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Consultation begins on commissioning guidance for limited value treatments

Covers 17 interventions in bid to cut waste and divert funds to higher priority areas

Caroline White

Friday, 06 July 2018

NHS Clinical Commissioners and NHS England have launched a consultation on a range of treatments considered to be of limited or no clinical value, such as varicose vein surgery and breast reduction, with a view to curbing waste and diverting NHS funds to higher priority areas, such as primary care and mental health.

The consultation, which falls under the Evidence-Based Interventions programme, covers an initial list of 17 treatments and procedures which add up to more than 100,000 unnecessary procedures a year at a cost of around £200 million.

The programme is a collaboration between NHS England, NICE, CQC, the Academy of Medical Royal Colleges and the relevant Royal Colleges, and follows similar joint consultations over the past year on items that should no longer be routinely prescribed in primary care and conditions for which over the counter items should no longer be prescribed.

The Evidence-Based Interventions programme will consider 17 treatments and procedures, which includes four proposed to be offered only when a patient makes an individual request: snoring surgery; dilatation and curettage for heavy menstrual bleeding; knee arthroscopies for osteoarthritis; injections for non-specific back pain

It is proposed that 13 others should be offered when specific criteria are met: breast reduction; removal of benign skin lesions; grommets for glue ear; tonsillectomy for sore throats; haemorrhoid surgery; hysterectomy for heavy menstrual bleeding; chalazia (lesions on eyelids) removal; arthroscopic compression for subacromial shoulder pain; carpal tunnel syndrome release; Dupuytren’s contracture release; ganglion excision; trigger finger release; and varicose vein surgery.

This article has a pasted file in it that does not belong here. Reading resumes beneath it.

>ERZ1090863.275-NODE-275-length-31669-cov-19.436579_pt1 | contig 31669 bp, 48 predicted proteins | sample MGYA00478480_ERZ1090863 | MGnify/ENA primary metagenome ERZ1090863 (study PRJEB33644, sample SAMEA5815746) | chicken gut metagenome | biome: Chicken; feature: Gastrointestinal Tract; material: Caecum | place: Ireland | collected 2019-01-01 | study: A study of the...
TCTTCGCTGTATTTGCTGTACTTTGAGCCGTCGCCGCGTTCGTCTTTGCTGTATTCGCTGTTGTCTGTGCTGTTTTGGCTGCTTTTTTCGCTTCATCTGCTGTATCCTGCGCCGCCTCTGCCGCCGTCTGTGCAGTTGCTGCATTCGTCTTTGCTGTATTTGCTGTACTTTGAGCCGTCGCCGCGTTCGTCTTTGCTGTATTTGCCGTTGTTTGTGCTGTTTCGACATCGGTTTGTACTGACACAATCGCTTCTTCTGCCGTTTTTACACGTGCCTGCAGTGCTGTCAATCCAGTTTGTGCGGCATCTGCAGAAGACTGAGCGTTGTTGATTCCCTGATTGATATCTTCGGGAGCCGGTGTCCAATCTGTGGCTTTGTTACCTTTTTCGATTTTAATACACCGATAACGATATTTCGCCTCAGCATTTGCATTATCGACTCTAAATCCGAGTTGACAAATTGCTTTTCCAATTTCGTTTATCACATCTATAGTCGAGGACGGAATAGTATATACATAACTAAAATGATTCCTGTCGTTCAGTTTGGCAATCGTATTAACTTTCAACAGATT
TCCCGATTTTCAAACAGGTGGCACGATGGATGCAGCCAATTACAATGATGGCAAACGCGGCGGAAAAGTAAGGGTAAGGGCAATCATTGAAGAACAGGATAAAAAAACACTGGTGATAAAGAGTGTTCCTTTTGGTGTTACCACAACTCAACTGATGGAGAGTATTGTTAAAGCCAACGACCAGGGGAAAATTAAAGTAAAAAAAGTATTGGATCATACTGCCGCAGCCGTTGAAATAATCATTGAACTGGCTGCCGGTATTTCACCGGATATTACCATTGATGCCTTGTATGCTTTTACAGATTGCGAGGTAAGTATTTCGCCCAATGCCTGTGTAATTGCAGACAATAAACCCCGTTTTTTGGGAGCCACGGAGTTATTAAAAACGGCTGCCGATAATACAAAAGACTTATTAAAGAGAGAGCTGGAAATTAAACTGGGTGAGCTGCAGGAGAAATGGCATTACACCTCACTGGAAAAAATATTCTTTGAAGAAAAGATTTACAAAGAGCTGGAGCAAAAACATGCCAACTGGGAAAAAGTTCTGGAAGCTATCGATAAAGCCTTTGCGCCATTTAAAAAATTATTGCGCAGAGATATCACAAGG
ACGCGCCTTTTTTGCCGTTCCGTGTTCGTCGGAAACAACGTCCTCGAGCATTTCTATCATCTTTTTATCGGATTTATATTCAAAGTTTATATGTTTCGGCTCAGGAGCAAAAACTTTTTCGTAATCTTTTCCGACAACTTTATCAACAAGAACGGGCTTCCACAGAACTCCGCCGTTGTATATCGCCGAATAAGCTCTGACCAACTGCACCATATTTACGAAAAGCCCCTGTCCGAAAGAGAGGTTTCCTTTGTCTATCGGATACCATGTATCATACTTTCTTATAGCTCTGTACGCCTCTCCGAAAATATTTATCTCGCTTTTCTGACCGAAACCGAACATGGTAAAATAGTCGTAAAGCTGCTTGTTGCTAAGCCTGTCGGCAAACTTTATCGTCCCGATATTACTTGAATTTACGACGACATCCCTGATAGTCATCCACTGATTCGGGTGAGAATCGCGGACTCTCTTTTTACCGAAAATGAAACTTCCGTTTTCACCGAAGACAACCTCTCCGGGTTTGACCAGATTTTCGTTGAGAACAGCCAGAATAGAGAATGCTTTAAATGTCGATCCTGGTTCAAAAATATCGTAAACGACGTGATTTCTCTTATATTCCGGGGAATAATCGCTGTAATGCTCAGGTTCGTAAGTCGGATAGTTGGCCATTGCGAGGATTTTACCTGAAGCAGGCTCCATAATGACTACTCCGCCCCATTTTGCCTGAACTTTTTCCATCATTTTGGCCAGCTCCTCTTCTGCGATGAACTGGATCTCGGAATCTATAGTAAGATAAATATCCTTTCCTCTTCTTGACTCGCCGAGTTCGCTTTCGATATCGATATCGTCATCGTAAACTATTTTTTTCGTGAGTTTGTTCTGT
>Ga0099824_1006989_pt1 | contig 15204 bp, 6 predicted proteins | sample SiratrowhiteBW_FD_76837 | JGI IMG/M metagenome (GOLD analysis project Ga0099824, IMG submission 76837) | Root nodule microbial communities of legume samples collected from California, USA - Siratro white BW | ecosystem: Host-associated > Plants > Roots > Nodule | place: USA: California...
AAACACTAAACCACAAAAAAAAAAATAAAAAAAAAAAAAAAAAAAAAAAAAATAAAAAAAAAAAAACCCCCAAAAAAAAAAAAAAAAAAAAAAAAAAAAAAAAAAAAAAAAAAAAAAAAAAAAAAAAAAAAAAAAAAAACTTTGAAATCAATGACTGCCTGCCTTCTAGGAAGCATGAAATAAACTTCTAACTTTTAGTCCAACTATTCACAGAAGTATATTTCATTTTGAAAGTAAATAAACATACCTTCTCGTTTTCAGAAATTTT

NICE has recommended that many of the procedures should be used as a last resort or even not at all, due to harmful side-effects.

While the procedures will not be banned outright, NHS England wants to ensure that they are carried out only where there is compelling evidence that they will benefit patients.

In most of the 17 interventions, alternative treatments like physiotherapy, a minor injection or change of diet are likely to be effective.

Any patient at risk of serious harm from their condition will continue to be offered treatment, and medical professionals will continue to follow guidelines from NICE when recommending treatment.

Dr Graham Jackson, NHSCC co-chair, said: “This is the start of an ambitious programme of evidence-based work to focus on a range of interventions that should not be provided or only provided on the NHS in certain circumstances.

“There have been a number of attempts to implement this before but this is the first time we have had a national clinical consensus across commissioners, providers and national bodies to make sure the procedures we are offering on the NHS are safe for patients, deliver good outcomes and, are both clinically and cost-effective in order to secure the very best value for the limited NHS pound.”

He added: “It is important that we have an honest conversation with the public, patients and clinicians about what can be expected from the NHS within the constrained funds it has available.”

NHS England national medical director, Professor Steven Powis, said: “If we want the very best clinical care for our patients, we need to stop putting them through treatments where risks and harms outweigh the benefits. By reducing unnecessary or risky procedures for some patients we can get better outcomes while reducing waste and targeting resource to where it is most needed.”

The consultation runs from 4th July to 28th September. The full consultation document can be found here, and further documents and FAQ’s are on the NHS England website.

Complete the online survey; or send written feedback to: england.EBinterventions@nhs.net ; or attend one of the events and / or webinars, details of which can be found on the NHS England website.

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